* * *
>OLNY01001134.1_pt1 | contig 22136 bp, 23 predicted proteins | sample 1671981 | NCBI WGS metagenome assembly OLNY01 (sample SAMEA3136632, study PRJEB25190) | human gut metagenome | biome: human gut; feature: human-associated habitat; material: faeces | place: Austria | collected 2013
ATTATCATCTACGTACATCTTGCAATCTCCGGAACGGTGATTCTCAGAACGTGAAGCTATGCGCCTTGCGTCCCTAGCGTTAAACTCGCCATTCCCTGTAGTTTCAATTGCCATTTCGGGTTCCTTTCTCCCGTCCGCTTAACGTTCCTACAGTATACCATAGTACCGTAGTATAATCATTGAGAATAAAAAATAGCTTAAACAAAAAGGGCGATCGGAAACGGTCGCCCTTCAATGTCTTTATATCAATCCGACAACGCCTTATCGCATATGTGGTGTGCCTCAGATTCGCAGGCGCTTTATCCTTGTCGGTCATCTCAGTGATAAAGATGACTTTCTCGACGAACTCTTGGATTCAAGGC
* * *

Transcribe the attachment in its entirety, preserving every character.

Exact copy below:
>OLNY01001134.1_pt1 | contig 22136 bp, 23 predicted proteins | sample 1671981 | NCBI WGS metagenome assembly OLNY01 (sample SAMEA3136632, study PRJEB25190) | human gut metagenome | biome: human gut; feature: human-associated habitat; material: faeces | place: Austria | collected 2013
ATTATCATCTACGTACATCTTGCAATCTCCGGAACGGTGATTCTCAGAACGTGAAGCTATGCGCCTTGCGTCCCTAGCGTTAAACTCGCCATTCCCTGTAGTTTCAATTGCCATTTCGGGTTCCTTTCTCCCGTCCGCTTAACGTTCCTACAGTATACCATAGTACCGTAGTATAATCATTGAGAATAAAAAATAGCTTAAACAAAAAGGGCGATCGGAAACGGTCGCCCTTCAATGTCTTTATATCAATCCGACAACGCCTTATCGCATATGTGGTGTGCCTCAGATTCGCAGGCGCTTTATCCTTGTCGGTCATCTCAGTGATAAAGATGACTTTCTCGACGAACTCTTGGATTCAAGGC